Andy Updegrove posts yet another insightful analysis on the evolution of standards in the modern technology. He reports that the US Federal Trade Commission (FTC) has decided 3-to-2 that a licensing promise made in a standards development process trumps the private right to hold licensees for ransom when a 3rd party later acquires the patent. This is bad news for patent trolls, but great news for the rest of us.
I encourage you to read Andy's article for the background on the facts and his conclusions as they relate to the standards process, but I want to comment on the implications I see for open source. When I first read the GNU General Public License in 1985 (version 1), the part that made me least comfortable was the license's grant of perpetual freedom as long as I did not foreclose another's freedom when making a distribution to them. I had no problem sharing freedom...the problem was that I didn't understand how a promise could be propagated and trusted to be upheld.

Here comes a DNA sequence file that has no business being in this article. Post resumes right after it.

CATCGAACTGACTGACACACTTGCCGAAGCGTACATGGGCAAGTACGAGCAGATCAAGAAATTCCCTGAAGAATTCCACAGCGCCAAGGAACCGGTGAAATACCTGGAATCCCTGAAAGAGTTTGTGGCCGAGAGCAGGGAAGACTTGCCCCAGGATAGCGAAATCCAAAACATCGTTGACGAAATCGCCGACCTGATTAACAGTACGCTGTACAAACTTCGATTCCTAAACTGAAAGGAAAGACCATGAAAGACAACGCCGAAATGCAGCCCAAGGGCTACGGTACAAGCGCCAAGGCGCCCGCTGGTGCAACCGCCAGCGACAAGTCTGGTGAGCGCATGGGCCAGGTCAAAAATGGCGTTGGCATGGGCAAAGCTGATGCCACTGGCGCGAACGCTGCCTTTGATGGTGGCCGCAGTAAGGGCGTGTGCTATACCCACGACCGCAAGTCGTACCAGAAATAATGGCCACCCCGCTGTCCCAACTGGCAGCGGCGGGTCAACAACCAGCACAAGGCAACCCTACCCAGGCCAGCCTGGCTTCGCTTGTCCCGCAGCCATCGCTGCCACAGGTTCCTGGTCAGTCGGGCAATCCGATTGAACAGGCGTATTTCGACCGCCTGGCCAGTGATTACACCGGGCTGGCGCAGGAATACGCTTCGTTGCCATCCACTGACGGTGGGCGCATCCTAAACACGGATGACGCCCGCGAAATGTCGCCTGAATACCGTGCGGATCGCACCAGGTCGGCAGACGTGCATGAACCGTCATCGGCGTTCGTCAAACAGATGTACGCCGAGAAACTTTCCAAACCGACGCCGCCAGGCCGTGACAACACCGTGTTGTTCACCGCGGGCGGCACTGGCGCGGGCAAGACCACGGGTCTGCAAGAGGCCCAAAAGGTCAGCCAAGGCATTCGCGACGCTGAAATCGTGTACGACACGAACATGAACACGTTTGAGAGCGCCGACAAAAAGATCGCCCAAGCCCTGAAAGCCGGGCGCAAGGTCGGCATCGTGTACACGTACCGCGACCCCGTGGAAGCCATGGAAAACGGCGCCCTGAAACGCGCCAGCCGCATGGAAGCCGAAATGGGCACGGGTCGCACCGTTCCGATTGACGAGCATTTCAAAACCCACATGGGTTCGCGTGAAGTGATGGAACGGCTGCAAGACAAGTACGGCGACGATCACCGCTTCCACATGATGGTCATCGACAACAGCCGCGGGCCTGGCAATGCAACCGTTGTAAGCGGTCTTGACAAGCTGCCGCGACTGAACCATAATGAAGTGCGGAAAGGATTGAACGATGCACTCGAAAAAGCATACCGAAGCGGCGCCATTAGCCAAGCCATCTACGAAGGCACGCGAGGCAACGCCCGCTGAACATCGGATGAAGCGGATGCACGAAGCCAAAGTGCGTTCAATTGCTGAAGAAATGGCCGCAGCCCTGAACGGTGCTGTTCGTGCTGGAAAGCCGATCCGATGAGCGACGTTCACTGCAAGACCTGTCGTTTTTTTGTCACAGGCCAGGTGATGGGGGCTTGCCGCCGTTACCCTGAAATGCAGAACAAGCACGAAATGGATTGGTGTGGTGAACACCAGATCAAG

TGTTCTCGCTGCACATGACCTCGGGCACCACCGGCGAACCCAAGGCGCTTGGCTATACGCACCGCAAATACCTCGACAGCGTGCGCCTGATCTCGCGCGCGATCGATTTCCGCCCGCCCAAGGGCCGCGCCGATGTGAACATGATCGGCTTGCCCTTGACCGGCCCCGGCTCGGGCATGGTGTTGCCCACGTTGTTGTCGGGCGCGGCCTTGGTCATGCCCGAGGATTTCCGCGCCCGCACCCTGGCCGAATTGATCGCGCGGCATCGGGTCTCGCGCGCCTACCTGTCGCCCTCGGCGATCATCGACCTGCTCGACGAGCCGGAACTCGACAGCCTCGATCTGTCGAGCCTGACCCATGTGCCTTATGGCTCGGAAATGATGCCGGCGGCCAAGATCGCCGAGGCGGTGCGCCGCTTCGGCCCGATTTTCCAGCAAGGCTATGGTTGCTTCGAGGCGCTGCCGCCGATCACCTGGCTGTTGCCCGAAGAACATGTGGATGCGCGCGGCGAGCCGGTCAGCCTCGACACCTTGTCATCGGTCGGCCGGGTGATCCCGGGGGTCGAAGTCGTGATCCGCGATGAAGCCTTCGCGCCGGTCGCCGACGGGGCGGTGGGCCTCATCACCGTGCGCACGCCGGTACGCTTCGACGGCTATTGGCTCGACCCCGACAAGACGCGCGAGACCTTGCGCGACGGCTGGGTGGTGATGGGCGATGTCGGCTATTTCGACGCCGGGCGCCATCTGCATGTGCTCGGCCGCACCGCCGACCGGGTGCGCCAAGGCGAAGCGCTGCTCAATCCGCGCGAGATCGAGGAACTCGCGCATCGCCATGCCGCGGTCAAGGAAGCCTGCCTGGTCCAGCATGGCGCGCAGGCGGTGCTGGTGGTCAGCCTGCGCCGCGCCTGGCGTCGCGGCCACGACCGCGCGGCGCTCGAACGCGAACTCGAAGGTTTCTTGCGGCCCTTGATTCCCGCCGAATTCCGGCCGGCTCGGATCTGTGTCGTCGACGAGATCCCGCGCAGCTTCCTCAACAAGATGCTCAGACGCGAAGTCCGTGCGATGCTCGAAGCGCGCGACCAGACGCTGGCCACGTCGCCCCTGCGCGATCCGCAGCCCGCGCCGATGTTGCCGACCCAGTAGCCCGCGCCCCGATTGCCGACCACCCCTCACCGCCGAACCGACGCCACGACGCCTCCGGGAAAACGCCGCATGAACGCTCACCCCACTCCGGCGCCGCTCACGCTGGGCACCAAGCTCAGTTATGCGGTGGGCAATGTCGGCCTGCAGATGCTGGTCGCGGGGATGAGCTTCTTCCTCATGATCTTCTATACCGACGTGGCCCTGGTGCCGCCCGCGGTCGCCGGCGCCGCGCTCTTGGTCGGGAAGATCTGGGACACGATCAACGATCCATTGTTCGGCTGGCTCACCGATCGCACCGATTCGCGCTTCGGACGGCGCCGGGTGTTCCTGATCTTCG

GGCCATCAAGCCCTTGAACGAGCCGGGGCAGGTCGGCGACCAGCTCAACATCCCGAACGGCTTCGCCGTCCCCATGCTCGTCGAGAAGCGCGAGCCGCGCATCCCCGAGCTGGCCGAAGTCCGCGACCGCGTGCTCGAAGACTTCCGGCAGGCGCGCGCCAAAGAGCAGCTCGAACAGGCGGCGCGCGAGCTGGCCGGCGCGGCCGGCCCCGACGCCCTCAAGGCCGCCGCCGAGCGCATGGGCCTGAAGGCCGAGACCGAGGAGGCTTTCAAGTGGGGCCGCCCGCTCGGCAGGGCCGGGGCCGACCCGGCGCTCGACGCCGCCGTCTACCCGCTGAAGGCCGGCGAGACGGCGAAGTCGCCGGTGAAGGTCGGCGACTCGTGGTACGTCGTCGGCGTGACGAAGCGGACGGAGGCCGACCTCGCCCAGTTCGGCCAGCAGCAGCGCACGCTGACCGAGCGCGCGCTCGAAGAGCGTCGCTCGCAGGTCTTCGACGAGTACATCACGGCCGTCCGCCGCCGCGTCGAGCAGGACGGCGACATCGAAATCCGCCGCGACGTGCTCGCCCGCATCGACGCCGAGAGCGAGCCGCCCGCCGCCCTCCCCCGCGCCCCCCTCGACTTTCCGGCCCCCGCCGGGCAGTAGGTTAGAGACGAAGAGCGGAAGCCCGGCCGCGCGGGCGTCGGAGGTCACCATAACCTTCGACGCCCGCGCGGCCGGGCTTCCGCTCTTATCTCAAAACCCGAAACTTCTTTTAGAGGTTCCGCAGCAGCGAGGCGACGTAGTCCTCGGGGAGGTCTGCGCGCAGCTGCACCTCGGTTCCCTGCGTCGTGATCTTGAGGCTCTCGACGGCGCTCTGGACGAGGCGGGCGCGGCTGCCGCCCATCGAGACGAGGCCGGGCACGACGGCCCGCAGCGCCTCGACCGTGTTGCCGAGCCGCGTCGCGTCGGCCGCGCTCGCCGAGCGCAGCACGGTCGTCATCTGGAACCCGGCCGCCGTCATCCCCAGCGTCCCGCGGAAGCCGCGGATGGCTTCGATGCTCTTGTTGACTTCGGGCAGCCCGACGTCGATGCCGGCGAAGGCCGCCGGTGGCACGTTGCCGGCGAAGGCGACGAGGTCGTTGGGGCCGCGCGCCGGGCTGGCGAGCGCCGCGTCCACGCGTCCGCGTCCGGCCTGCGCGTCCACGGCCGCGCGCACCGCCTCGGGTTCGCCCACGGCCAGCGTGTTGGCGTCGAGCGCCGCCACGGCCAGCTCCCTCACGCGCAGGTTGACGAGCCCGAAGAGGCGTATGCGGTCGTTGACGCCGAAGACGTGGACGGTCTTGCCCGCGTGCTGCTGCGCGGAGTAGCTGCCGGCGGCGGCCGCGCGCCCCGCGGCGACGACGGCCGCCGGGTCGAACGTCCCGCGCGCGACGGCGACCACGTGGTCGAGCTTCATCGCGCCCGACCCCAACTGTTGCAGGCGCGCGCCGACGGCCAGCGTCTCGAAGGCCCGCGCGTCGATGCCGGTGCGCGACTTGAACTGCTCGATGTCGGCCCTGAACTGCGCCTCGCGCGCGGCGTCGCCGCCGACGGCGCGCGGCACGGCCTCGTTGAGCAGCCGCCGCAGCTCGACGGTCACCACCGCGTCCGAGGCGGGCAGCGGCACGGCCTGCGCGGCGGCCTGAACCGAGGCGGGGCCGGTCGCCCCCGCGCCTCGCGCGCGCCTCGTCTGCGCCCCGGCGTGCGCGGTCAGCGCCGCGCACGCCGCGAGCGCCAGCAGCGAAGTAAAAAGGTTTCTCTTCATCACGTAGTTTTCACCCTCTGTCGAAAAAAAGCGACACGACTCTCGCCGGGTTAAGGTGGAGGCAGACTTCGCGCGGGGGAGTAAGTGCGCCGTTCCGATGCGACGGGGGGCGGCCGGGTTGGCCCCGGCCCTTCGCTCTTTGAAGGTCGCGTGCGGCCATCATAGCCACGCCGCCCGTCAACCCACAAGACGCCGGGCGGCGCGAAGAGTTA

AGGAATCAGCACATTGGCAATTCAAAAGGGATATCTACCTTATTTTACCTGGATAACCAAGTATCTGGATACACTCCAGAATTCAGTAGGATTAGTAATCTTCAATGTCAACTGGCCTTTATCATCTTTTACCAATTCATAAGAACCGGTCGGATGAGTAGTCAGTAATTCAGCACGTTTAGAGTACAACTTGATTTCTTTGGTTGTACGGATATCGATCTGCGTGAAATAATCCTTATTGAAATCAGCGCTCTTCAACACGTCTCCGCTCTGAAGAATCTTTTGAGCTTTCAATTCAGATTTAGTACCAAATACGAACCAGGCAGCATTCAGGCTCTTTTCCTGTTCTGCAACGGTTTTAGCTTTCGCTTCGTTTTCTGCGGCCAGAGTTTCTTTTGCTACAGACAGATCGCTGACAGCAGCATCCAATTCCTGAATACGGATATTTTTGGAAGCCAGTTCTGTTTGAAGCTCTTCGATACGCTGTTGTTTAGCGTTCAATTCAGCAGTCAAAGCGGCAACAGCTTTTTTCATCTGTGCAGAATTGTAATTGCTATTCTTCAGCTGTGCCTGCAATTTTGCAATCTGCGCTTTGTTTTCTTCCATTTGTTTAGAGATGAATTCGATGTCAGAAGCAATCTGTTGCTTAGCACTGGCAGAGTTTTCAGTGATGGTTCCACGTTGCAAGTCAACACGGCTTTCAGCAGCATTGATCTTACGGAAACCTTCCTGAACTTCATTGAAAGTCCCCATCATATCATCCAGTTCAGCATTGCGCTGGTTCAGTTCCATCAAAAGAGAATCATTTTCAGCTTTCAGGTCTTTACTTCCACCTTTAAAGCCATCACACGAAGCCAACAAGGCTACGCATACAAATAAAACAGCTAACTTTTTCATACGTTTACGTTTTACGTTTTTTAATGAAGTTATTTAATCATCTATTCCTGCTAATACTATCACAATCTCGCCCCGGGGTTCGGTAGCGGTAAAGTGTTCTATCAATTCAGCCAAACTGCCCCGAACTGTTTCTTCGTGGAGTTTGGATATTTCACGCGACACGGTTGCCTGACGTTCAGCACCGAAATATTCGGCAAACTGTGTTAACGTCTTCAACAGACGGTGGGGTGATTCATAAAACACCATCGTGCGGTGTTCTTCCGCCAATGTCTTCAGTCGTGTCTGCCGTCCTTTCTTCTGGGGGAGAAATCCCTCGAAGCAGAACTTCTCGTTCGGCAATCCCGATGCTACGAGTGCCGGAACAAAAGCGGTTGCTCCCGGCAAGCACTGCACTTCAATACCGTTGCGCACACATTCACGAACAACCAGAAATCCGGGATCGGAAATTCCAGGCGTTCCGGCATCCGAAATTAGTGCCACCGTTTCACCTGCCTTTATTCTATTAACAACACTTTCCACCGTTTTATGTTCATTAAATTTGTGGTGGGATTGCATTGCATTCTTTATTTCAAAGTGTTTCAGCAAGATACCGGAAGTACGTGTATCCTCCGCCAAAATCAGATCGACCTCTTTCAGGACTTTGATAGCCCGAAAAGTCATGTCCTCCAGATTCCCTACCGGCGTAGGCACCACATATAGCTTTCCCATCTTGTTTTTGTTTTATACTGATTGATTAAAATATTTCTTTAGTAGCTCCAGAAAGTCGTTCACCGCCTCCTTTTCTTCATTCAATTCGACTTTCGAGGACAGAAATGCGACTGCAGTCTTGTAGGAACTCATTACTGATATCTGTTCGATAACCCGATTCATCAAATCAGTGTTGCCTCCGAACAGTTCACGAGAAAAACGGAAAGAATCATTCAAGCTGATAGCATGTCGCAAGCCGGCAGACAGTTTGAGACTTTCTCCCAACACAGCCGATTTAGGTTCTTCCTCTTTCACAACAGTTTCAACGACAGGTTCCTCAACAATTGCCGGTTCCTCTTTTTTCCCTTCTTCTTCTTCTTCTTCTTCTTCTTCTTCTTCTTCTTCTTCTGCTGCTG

What I read in the FTC's decision is that a good-faith promise made and accepted cannot be diluted or repudiated by passing it through a 3rd party agency. Of course this is what we would expect in a fair world, and one reason why some promises, like treaties between nations, need to be so intensively negotitated. And why when sincere promises are broken, the fallout usually extends far beyond the promise itself or the commercial compensation in question.
Though the decision was split, I take this as validation that one of the fundamental premises underlying the GPL is sound, and that's great news for all of us, too.